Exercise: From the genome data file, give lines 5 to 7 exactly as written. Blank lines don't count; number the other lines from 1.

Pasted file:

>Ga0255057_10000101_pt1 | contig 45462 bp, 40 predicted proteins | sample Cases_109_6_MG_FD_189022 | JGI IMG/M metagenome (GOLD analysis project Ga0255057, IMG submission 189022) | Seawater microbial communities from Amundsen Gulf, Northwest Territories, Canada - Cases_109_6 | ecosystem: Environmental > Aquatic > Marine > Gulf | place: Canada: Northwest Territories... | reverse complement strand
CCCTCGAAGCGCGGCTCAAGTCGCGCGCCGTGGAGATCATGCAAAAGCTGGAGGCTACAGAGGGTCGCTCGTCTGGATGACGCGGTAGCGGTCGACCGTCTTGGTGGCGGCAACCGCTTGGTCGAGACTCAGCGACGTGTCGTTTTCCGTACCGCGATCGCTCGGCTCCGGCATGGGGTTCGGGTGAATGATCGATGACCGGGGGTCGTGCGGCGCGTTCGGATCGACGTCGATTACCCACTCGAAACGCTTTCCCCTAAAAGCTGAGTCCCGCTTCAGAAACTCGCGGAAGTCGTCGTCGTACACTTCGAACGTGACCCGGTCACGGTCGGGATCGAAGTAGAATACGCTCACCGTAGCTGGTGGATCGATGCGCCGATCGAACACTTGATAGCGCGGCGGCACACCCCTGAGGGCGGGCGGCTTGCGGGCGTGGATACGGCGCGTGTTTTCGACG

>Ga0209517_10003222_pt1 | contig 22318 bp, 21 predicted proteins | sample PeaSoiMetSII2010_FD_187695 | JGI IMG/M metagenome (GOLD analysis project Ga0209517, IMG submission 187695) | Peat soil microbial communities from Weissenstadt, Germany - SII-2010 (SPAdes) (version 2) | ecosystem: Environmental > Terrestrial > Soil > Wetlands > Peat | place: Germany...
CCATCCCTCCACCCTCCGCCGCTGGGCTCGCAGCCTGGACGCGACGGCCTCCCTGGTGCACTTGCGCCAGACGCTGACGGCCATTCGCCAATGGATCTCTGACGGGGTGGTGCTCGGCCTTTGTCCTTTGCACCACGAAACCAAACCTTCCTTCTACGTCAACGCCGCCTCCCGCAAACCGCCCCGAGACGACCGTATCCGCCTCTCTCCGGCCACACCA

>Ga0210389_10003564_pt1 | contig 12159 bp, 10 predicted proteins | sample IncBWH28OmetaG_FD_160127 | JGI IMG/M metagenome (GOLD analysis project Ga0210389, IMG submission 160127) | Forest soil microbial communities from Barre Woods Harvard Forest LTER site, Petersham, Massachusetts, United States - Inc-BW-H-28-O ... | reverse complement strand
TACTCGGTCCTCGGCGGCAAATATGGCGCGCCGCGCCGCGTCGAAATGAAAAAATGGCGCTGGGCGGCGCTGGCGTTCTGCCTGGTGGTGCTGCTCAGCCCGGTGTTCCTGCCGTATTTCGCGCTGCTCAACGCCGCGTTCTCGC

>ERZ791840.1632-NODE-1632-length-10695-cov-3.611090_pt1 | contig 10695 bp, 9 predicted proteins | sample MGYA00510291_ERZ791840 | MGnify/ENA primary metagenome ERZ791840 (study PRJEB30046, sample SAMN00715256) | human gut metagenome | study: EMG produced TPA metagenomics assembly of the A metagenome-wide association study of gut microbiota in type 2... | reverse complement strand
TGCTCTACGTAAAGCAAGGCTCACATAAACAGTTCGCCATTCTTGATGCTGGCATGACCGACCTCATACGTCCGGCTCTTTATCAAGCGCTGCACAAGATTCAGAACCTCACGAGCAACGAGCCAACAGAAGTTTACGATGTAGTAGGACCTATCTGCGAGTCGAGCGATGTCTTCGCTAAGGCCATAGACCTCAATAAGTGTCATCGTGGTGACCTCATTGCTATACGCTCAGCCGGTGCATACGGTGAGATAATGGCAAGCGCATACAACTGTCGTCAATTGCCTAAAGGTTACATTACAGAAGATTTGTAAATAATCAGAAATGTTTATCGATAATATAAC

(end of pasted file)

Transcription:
>Ga0210389_10003564_pt1 | contig 12159 bp, 10 predicted proteins | sample IncBWH28OmetaG_FD_160127 | JGI IMG/M metagenome (GOLD analysis project Ga0210389, IMG submission 160127) | Forest soil microbial communities from Barre Woods Harvard Forest LTER site, Petersham, Massachusetts, United States - Inc-BW-H-28-O ... | reverse complement strand
TACTCGGTCCTCGGCGGCAAATATGGCGCGCCGCGCCGCGTCGAAATGAAAAAATGGCGCTGGGCGGCGCTGGCGTTCTGCCTGGTGGTGCTGCTCAGCCCGGTGTTCCTGCCGTATTTCGCGCTGCTCAACGCCGCGTTCTCGC

>ERZ791840.1632-NODE-1632-length-10695-cov-3.611090_pt1 | contig 10695 bp, 9 predicted proteins | sample MGYA00510291_ERZ791840 | MGnify/ENA primary metagenome ERZ791840 (study PRJEB30046, sample SAMN00715256) | human gut metagenome | study: EMG produced TPA metagenomics assembly of the A metagenome-wide association study of gut microbiota in type 2... | reverse complement strand